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Technologies of Nonviolence

Ethical Participatory Visual Research with Girls

Astrid Treffry-Goatley, Lisa Wiebesiek, Naydene de Lange, and Relebohile Moletsane

Digital and social networking technologies have transformed media production and distribution from an exclusive professional practice to a more organic and interactive peer-to-peer media culture. New participatory visual methods in research often

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Laurel Hart, Pamela Lamb, and Joshua Cader

How might online communities and networked technologies foster nonviolence for girls and young women? Which technologies might generate greater accessibility to knowledge, and communities of support, in order to help girls and young women overcome

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“Can You Really See What We Write Online?”

Ethics and Privacy in Digital Research with Girls

Ronda Zelezny-Green

technologies more broadly, and not specifically on cell phones. Making a distinction between children’s cell phone use and their use of other technologies is important since the increasingly personalized and private nature of cell phone appropriation has come

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Chloe Krystyna Garcia and Ayesha Vemuri

Bock (2012) describes as a technology of nonviolence, serving as ways in which young women and girls identify oppressive structures, persons, myths, and stereotypes that contribute to rape culture, and as tools for warning others. For example, vloggers

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Sharing Images, Spoiling Meanings?

Class, Gender, and Ethics in Visual Research with Girls

Janet Fink and Helen Lomax

-evolving ethical concerns we identify here are elaborated by Mok et al. in their discussion of the research ethics engendered by the rapid development of digital technologies and their application in social research. Their review of the visual ethics literature

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Femininity Out of Control on the Internet

A Critical Analysis of Media Representations of Gender, Youth, and MySpace.com in International News Discourses

Shayla Thiel-Stern

This article raises issues related to the gendered representation in the print media, particularly English-language newspapers, of girls who use MySpace as foolish innocents who invite sexual predation. It examines the ways in which the stereotyped representation of girls and boys promotes the hegemonic discourses that construct girlhood as a time of helplessness and lack of control, and that blame the technology itself, in this case MySpace, for a multitude of cultural problems. Ultimately, these discourses portray MySpace as a dangerous place where adolescent girls flaunt sexuality, where sexual predators lurk, and where boys commit violence, thus creating and reinforcing a moral panic and extending stereotypes about girls and boys, and about technology.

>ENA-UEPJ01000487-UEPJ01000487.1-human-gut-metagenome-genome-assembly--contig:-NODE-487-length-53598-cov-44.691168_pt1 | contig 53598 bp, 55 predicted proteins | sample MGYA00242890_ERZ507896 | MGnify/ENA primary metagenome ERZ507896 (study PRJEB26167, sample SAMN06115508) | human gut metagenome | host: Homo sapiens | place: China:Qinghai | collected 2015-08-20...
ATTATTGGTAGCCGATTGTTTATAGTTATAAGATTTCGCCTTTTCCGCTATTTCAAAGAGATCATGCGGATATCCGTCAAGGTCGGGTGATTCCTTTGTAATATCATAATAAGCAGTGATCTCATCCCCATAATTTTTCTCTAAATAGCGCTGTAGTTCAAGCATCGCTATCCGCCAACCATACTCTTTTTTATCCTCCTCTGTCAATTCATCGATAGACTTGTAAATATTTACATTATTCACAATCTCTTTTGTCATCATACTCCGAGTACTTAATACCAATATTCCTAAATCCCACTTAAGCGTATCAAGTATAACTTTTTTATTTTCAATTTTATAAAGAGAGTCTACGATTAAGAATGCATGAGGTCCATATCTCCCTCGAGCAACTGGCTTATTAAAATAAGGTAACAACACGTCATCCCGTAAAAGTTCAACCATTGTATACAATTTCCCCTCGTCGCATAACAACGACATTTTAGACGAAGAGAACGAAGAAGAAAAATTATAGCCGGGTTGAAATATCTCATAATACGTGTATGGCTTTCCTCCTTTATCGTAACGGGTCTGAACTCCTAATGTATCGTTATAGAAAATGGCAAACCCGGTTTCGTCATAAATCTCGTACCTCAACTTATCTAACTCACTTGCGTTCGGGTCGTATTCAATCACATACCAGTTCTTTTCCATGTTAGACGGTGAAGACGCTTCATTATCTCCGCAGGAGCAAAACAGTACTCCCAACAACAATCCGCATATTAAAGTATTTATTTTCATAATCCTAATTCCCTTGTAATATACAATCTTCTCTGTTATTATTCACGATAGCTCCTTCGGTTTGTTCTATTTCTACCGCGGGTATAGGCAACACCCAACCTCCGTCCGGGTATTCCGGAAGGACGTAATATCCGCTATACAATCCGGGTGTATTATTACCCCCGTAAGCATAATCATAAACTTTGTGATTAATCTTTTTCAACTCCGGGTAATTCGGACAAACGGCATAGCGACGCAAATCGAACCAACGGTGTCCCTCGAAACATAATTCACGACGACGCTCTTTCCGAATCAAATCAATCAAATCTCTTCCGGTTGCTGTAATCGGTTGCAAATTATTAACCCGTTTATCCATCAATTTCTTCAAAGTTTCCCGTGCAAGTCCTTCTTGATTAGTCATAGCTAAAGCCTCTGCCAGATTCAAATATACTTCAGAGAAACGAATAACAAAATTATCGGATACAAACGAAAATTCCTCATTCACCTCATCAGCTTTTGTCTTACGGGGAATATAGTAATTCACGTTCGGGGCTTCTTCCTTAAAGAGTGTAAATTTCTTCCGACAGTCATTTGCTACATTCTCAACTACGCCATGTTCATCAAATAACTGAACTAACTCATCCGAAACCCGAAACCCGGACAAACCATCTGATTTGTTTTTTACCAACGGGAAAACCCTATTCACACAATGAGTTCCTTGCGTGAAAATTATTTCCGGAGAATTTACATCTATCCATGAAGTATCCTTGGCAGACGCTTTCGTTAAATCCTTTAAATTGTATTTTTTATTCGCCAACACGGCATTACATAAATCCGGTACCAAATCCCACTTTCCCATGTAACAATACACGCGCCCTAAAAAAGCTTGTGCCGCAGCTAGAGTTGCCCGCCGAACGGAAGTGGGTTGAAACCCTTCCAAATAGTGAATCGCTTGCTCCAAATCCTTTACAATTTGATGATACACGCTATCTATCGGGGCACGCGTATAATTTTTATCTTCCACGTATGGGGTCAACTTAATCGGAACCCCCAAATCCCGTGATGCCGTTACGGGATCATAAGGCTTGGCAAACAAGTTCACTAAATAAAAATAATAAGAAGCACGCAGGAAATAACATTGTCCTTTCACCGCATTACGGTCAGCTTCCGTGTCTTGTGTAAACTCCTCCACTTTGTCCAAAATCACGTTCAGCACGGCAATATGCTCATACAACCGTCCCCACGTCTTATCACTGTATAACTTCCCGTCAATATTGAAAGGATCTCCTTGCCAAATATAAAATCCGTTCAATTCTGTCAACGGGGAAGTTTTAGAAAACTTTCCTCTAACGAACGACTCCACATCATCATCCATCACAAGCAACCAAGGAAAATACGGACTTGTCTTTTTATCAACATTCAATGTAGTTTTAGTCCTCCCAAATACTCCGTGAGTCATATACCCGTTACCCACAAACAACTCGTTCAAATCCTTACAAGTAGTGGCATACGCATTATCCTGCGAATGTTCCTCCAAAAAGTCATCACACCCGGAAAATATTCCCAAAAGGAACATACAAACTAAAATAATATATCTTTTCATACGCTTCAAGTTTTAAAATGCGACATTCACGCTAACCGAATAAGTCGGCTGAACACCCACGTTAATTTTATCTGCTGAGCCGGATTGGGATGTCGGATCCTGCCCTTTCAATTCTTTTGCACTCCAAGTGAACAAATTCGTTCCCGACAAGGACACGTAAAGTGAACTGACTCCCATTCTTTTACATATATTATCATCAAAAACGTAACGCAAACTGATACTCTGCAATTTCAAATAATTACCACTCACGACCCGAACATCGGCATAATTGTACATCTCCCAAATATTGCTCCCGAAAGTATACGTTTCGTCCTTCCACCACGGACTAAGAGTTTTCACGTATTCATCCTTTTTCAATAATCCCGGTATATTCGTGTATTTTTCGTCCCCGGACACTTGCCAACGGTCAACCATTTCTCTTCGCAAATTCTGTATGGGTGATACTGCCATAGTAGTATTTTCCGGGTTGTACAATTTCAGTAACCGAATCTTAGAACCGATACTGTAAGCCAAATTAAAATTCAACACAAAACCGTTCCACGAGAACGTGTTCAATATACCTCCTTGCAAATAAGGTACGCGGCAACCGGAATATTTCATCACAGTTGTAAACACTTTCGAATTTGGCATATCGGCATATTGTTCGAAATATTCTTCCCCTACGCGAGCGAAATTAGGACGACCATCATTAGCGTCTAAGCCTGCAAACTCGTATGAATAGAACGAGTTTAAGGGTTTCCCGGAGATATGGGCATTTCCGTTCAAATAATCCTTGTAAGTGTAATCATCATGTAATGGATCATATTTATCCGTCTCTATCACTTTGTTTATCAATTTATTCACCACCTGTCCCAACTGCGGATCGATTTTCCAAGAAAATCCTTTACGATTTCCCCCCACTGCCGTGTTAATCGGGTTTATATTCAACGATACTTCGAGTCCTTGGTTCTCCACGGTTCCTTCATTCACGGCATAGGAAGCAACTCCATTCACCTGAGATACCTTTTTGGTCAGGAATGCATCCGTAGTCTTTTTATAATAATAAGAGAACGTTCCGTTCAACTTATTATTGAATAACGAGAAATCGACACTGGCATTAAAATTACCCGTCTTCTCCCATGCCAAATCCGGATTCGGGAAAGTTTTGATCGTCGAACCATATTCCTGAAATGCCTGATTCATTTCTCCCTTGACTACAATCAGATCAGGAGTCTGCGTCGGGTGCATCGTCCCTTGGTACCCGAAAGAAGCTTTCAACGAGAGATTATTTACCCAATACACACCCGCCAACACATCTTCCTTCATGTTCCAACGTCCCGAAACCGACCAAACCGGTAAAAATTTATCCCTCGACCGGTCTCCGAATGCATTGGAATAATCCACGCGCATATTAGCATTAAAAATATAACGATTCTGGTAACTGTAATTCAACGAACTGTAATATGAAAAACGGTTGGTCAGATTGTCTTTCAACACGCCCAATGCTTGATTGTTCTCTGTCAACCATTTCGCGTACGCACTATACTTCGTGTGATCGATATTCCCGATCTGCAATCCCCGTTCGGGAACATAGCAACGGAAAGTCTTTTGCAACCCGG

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Technological Nonviolence and Girls

Creating a Counter Discourse

Claudia Mitchell

The idea of devoting a special issue of Girlhood Studies to what Jonathan Bock (2012) calls technologies of nonviolence comes at a critical time in girlhood studies. On the one hand, technology—especially digital technology—and various social

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Lisa Lindén

This article investigates direct-to-consumer advertising in Sweden for Gardasil, the HPV vaccine, as a contemporary gendered technology of the adolescent girl body. It explores how, by constructing girls as ideal users of the vaccine, advertising campaigns encourage adolescent girls to vaccinate themselves. Using a feminist visual discourse analysis, the article examines how different girl subjectivities are constructed through advertising, and presented as fit for Gardasil use and consumption. It highlights how, along with their parents, adolescent girls in Sweden are encouraged to assume responsibility for managing the risks of cervical cancer in order to help secure their future health, sexuality and normality. It argues that the Gardasil campaign, in being addressed to individual members of the population, serves to articulate global and national discourses of girlhood, sexuality, (sexual) health responsibility, risk management and consumption.

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From Risk to Resistance

Girls and Technologies of Nonviolence

Laurel Hart

, the application of these technologies to addressing pressing global concerns such as violence toward girls and women (in universities, on the streets, in schools, and so on) is vastly under realized. Indeed, much of the work to date on mobile and

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Claudia Mitchell and Jacqueline Reid-Walsh

The fifty-fifth session of the Commission on the Status of Women took place at the United Nations Headquarters in New York from 22 February to 04 March 2011. Representatives from Member States, UN entities and Economic and Social Council (ECOSOC)-accredited NGOS from all regions of the world attended the session. Amongst the many themes and issues discussed, several were critical: as a priority area, the access of girls and women to education, training and science; as a review theme, the elimination of all forms of discrimination and violence against girls; and as an emerging theme, sustainable development and gender equality. These themes and issues highlight the significance of literacies, literatures and technologies (old and new) in the lives of girls, but they also signal the presence (and absence) of other texts such as policies and policy documents in relation to such areas as, for example, Teachers’ Codes of Conduct, and Water and Sanitation that affect the lives of girls around the world.